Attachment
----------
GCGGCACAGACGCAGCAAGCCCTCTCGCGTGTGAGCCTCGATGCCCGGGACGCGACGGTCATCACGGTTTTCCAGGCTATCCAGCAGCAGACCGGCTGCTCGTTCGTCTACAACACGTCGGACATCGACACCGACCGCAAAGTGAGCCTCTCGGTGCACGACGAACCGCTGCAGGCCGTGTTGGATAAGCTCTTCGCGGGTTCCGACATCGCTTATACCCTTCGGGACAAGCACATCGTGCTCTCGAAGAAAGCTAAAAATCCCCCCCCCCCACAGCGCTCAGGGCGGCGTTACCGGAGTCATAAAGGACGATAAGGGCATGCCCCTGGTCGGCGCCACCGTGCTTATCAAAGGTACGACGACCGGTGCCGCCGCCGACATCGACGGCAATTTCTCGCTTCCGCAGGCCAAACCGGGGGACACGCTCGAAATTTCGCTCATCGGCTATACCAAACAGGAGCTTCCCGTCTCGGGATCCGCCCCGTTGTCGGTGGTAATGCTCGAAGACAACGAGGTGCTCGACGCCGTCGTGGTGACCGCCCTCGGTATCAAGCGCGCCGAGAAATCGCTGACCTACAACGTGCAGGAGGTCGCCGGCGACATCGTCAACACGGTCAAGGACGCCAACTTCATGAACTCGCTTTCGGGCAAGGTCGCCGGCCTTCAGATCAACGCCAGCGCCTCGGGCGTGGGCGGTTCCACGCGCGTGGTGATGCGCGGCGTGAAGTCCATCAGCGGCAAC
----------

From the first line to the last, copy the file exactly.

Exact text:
GCGGCACAGACGCAGCAAGCCCTCTCGCGTGTGAGCCTCGATGCCCGGGACGCGACGGTCATCACGGTTTTCCAGGCTATCCAGCAGCAGACCGGCTGCTCGTTCGTCTACAACACGTCGGACATCGACACCGACCGCAAAGTGAGCCTCTCGGTGCACGACGAACCGCTGCAGGCCGTGTTGGATAAGCTCTTCGCGGGTTCCGACATCGCTTATACCCTTCGGGACAAGCACATCGTGCTCTCGAAGAAAGCTAAAAATCCCCCCCCCCCACAGCGCTCAGGGCGGCGTTACCGGAGTCATAAAGGACGATAAGGGCATGCCCCTGGTCGGCGCCACCGTGCTTATCAAAGGTACGACGACCGGTGCCGCCGCCGACATCGACGGCAATTTCTCGCTTCCGCAGGCCAAACCGGGGGACACGCTCGAAATTTCGCTCATCGGCTATACCAAACAGGAGCTTCCCGTCTCGGGATCCGCCCCGTTGTCGGTGGTAATGCTCGAAGACAACGAGGTGCTCGACGCCGTCGTGGTGACCGCCCTCGGTATCAAGCGCGCCGAGAAATCGCTGACCTACAACGTGCAGGAGGTCGCCGGCGACATCGTCAACACGGTCAAGGACGCCAACTTCATGAACTCGCTTTCGGGCAAGGTCGCCGGCCTTCAGATCAACGCCAGCGCCTCGGGCGTGGGCGGTTCCACGCGCGTGGTGATGCGCGGCGTGAAGTCCATCAGCGGCAAC